October 5, 2011

Normal Blood Sugars in Pregnancy

I have until now avoided discussing the issue of what normal blood sugars should be in pregnancy because it looked like gynecologists were being more aggressive with blood sugar control during pregnancy then other doctors.

Blood sugar control is particularly important in pregnancy because a fetus that is exposed to continually high blood sugars will experience significant changes in the way that its genes express which will affect its blood sugar metabolism for the rest of its life.

High blood sugar will also make babies very large, which poses problems when it is time for delivery, some life-threatening.

Blood sugars are lower in pregnant women because there is a higher blood volume during pregnancy, but it is starting to look like the targets gynecologists have been recommending, which would have been excellent for non-diabetic women are considerably higher than normal.

This was made clear by a new meta-study that analyzed a series of studies of the blood sugars of a wide range of normal pregnant women using Continuous Glucose Monitoring, home testing, and hospital lab results. It makes it clear that the current targets for pregnancy are probably too high.

Here is the full text version of the meta-study:

Patterns of Glycemia in Normal Pregnancy: Should the current therapeutic targets be challenged? Teri L. Hernandez, et al. Diabetes Care July 2011 vol. 34 no. 7 1660-1668.

It concludes that the following appear to be truly normal blood sugars for pregnant women:

AVERAGE BLOOD SUGARS IN NORMAL PREGNANT WOMEN

Fasting: 70.9 ± 7.8 mg/dl (3.94 mmol/L ± .43)
One Hour Post Meal: 108.9 ± 12.9 mg/dl (6.05 ± .72 mmol/L)
Two Hours Post Meal: 99.3 ±10.2 mg/dl (5.52 ± .57 mmol/L )


A commentary published in this month's Diabetes Care gives more insight into the importance of this study and why doctors should aggressively lower blood sugars in pregnancy. You can read it HERE. The Full text version is free.

The commentary suggests that pregnant women should strive for blood sugars that don't exceed the first standard deviation of normal (that's the average with the number following the "±" added to it. Doing that gives us targets that should not exceed

RECOMMENDED MAXIMUM BLOOD SUGARS FOR PREGNANT WOMEN WITH DIABETES
Fasting: 79 mg/dl (4.4 mmol/L)
One Hour After Meals: 122 mg/dl (6.8 mmol/L)
Two Hours After Meals: 110 m/gdl (6.1 mmol/L)

The challenge during pregnancy, of course, is to lower blood sugar without going too low because hypos can also cause problems for the fetus. In addition, the solution that works so well for non-pregnant people--cutting way back on carbs--raises issues.

Very low carb diets raise the concentration of ketones in the blood. This isn't a problem when we aren't pregnant--most of our organs can run quite happily burning ketones. But because ketones are usually produced when humans are starving, it is very possible that fetuses produced when the mother is in a ketogenic state may end up with environmentally-produced permanent changes to their genes (epigenetic changes, to use a technical term) that will predispose them to gaining weight once they are born, because ketones may signal the forming baby that they are being born into an environment of scarcity.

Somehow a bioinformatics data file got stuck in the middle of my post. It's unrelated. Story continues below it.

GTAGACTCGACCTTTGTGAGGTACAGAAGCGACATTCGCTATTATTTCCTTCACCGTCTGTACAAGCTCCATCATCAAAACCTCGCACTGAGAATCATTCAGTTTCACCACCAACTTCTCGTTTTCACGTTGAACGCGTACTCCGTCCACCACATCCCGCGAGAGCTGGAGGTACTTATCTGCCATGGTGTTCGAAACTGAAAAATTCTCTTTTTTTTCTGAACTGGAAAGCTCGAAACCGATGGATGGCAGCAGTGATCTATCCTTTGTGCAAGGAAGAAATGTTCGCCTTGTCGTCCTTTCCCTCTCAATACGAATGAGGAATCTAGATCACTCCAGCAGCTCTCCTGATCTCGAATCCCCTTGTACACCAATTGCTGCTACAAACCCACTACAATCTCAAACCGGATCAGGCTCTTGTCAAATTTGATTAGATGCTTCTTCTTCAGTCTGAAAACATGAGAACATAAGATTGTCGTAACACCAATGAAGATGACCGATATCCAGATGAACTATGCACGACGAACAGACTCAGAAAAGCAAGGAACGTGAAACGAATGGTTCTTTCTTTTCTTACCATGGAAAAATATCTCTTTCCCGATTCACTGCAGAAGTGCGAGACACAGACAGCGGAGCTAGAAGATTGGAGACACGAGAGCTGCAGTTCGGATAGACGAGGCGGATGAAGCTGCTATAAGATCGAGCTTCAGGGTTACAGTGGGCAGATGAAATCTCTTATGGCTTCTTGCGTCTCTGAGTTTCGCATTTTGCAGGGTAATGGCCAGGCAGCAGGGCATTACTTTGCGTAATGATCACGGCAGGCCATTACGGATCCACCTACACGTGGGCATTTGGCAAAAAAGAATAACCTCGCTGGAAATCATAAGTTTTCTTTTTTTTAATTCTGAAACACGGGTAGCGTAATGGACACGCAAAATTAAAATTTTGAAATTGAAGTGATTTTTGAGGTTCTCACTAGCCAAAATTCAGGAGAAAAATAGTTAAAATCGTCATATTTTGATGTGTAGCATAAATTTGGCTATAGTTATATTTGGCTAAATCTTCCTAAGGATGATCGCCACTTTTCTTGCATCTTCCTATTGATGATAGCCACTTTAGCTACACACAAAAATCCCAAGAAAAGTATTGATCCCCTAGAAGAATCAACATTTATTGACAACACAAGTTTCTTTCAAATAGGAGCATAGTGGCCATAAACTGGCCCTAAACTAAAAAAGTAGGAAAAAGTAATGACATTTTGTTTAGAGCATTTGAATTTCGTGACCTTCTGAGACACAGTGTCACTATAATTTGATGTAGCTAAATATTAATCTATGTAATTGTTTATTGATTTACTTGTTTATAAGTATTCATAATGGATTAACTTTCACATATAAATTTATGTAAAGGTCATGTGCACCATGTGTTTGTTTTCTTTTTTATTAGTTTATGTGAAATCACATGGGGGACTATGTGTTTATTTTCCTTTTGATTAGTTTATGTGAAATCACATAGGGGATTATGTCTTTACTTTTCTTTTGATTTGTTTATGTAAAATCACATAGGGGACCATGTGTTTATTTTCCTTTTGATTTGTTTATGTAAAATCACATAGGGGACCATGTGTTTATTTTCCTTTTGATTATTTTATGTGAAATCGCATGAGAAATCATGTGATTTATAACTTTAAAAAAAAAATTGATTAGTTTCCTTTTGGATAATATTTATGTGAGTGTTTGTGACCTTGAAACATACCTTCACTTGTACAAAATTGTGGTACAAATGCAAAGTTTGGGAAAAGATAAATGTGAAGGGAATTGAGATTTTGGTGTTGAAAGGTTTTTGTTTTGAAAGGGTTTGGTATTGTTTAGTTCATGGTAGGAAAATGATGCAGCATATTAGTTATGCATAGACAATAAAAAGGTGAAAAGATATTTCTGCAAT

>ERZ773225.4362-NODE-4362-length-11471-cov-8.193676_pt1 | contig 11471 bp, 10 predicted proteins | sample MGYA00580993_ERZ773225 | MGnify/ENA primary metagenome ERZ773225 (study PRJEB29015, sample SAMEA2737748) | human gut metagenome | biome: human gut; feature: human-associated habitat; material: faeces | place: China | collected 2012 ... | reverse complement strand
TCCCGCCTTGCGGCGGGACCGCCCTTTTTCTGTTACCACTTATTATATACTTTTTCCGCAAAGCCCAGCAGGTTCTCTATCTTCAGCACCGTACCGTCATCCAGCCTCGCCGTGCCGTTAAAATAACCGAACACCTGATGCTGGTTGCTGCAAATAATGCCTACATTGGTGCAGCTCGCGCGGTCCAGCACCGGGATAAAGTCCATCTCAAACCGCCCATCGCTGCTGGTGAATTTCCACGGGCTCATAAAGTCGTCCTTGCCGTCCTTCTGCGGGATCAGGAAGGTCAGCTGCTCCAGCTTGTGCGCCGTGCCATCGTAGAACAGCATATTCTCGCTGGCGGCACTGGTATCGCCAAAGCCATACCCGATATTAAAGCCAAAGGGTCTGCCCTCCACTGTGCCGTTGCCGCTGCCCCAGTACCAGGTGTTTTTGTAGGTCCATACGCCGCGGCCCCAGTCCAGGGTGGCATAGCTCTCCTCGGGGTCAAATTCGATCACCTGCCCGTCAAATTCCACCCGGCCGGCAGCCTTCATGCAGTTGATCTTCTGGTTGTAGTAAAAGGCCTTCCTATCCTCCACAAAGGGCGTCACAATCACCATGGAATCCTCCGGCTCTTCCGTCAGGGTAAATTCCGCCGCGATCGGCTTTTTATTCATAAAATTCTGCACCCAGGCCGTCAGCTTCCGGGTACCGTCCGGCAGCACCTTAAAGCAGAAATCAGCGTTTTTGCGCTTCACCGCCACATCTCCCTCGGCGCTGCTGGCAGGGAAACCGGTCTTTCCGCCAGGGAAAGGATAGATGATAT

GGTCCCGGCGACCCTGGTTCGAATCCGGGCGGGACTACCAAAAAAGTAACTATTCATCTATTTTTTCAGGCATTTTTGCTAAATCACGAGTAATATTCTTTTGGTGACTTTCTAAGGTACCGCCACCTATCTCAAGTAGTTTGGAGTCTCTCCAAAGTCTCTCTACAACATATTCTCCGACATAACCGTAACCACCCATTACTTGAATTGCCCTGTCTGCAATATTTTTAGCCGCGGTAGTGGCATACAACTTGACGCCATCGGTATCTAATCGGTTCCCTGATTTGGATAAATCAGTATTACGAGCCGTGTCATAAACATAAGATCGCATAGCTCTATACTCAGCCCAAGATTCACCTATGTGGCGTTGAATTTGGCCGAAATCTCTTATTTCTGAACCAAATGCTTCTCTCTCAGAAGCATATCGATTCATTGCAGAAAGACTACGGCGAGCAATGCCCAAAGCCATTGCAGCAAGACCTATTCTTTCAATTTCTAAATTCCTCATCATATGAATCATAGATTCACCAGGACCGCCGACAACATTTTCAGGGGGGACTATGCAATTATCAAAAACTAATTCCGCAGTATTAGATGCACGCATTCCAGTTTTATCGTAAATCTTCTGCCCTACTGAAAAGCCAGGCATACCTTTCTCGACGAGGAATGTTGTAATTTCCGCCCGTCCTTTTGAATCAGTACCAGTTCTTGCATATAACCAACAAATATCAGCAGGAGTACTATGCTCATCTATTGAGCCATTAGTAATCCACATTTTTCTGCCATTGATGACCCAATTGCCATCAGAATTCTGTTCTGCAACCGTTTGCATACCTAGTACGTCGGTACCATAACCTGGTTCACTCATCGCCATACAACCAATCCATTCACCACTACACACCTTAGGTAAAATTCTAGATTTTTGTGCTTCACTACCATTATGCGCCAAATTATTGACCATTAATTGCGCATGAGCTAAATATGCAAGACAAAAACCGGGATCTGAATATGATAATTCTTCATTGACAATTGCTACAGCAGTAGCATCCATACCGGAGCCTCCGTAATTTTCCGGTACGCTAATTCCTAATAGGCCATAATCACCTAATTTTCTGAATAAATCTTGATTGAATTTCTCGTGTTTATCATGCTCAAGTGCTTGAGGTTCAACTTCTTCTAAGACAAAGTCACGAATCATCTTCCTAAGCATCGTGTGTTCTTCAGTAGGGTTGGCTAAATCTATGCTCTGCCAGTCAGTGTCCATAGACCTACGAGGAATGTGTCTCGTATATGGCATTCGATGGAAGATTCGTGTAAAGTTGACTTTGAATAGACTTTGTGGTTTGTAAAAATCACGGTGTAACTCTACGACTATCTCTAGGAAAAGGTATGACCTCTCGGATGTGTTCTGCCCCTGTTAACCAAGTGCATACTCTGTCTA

The fact that ketogenic diets downregulate T3 and slow the thyroid in non-pregnant people raises the question about whether a ketogenic diet might also have a negative effect on the baby's developing thyroid.

So it's generally considered to be best for pregnant women to lower their blood sugar as much as possible by cutting back on carbohydrates but to keep their carbs over the threshold (anywhere from 60-100 grams a day) where glycogen is depleted and the concentration of ketones in the blood and urine rises.

You can usually detect your own ketogenic threshold easily: it is the carbohydrate intake level at which, after eating at that level for three days, you suddenly lose anywhere from 3 to 8 lbs (depending on your size.) Raising carbs will immediately restore those quickly lost pounds because they are not fat (or growing baby) but the glycogen stored in your liver and muscles which gets burned away when your carbohydrate level is too low to replenish it.

If you eat only enough carbohydrates to keep your glycogen replenished, you won't have to worry that ketones will give your fetus the message that it's being born into an environment where starvation is occurring and shift its genes into a state where they optimize fat storage.

If you can't lower your blood sugar during pregnancy with diet alone, insulin is a safe medication for pregnant women and most doctors provide pregnant women with diabetes much better education in how to use insulin than family doctors do to their non-pregnant peers.

If you are reading this because you are pregnant and have just discovered you have gestational diabetes though you were not diabetic before your pregnancy, here's one last important fact to keep in mind: abnormal blood sugars in pregnancy almost always point to the pre-existence of abnormal sugars in the non-pregnant state that were missed by your doctor because the tests doctors use to screen for diabetes do a woefully bad job of diagnosing it until you have suffered years of high blood sugars that may irreversibly damage your organs.